If the stakes are high enough, the fan bases engaged, Big Ten November Saturday night football will look like a success.
But, more often than not, if you’re at the stadium, you’ll be miserable watching it.
In a sports world where fan experience is increasingly better in front of an HD television, a few steps from your own fridge and toilet, the Big Ten’s decision to allow for night football in November won’t help.
In College Park, it’s less likely to be miserable in mid-November than in East Lansing. Still, what’s transpiring is a policy shift and, soon enough, TV money will talk and you’ll see November night games in New Jersey and Minneapolis, East Lansing and Ann Arbor.
I covered a league that sold out for television. For the Mid-American Conference, it was arguably just as financially necessary as it is for the Big Ten, on a smaller stage.
And, in the MAC, those games are midweek, testing the passion of already fair-weather fan bases. But climate was the same, the weather more often than not awful – freezing rain or frozen temperatures — sometimes a mid-game rain, followed by frozen temperatures, just to make the drying experience wonderful — usually with a stiff wind to make your bones feel brittle. It’s brutal stuff.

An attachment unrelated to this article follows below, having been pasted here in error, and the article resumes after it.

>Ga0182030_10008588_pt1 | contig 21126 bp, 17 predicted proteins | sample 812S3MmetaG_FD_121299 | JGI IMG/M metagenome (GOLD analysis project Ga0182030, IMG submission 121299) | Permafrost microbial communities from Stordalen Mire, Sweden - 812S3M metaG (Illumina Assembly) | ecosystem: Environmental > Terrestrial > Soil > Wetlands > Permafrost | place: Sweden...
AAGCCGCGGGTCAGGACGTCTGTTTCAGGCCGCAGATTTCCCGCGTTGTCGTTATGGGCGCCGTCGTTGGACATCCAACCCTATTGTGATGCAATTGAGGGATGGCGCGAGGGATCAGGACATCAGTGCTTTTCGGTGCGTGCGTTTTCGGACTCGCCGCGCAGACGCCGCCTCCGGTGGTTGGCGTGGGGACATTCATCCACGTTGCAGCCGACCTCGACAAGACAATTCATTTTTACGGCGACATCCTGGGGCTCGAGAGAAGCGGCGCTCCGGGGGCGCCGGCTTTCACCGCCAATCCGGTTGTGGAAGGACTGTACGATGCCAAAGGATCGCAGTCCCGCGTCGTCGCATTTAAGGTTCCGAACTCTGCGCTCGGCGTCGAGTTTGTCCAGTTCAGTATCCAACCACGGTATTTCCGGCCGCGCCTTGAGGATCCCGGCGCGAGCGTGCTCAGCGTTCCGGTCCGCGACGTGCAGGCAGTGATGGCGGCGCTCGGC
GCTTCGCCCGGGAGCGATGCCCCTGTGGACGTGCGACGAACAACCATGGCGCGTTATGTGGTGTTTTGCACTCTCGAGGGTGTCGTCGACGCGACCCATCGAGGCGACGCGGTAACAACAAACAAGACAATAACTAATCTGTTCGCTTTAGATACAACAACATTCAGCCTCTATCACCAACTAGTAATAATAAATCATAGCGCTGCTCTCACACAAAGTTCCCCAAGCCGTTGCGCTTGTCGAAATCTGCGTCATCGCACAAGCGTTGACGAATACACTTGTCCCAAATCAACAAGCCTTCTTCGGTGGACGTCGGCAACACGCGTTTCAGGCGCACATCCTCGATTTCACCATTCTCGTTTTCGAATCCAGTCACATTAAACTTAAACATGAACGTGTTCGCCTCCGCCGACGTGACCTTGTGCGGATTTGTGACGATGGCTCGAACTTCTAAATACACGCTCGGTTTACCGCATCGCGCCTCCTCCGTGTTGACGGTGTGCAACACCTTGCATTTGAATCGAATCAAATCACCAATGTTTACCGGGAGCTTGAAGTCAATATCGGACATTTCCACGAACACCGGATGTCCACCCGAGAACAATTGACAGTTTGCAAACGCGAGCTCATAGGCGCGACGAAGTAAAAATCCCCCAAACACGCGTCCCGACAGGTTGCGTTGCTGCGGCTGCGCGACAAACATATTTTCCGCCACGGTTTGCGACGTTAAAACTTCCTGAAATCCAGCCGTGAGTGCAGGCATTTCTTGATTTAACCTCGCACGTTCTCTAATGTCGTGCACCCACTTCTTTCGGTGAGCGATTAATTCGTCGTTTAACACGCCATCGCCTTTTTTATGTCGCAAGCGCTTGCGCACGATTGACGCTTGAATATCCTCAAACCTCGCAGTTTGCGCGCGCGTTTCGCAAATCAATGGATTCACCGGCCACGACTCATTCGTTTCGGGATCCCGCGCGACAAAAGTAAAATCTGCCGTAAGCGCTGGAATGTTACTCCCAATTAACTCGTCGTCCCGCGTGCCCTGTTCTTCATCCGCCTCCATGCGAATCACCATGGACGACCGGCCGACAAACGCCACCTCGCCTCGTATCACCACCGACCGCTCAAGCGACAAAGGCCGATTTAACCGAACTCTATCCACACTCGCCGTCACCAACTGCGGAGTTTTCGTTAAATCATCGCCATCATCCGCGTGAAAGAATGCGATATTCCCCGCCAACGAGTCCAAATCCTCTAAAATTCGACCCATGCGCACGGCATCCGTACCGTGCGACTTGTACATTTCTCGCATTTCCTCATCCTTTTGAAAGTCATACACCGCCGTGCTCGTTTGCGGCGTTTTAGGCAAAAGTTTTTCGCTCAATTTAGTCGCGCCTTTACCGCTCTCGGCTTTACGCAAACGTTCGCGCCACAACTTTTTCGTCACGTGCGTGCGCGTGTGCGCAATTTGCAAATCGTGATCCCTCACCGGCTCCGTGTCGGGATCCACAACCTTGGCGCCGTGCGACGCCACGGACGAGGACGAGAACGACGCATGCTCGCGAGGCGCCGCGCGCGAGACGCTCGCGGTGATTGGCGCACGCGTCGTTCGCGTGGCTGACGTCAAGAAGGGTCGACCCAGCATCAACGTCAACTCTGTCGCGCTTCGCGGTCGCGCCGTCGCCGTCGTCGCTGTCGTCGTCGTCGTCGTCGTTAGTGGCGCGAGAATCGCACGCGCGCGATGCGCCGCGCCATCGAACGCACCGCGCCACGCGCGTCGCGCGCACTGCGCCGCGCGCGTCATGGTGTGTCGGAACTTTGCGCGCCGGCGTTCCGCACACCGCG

That’s where the Big Ten is headed.
And if a concern is increasingly butts in seats — as Big Ten athletic directors claim it is — this is the wrong path.
This first matchup is in the Big Ten’s warmest climate. But if this is a gateway to more games elsewhere — and it undoubtedly is — you’ll eventually feel it.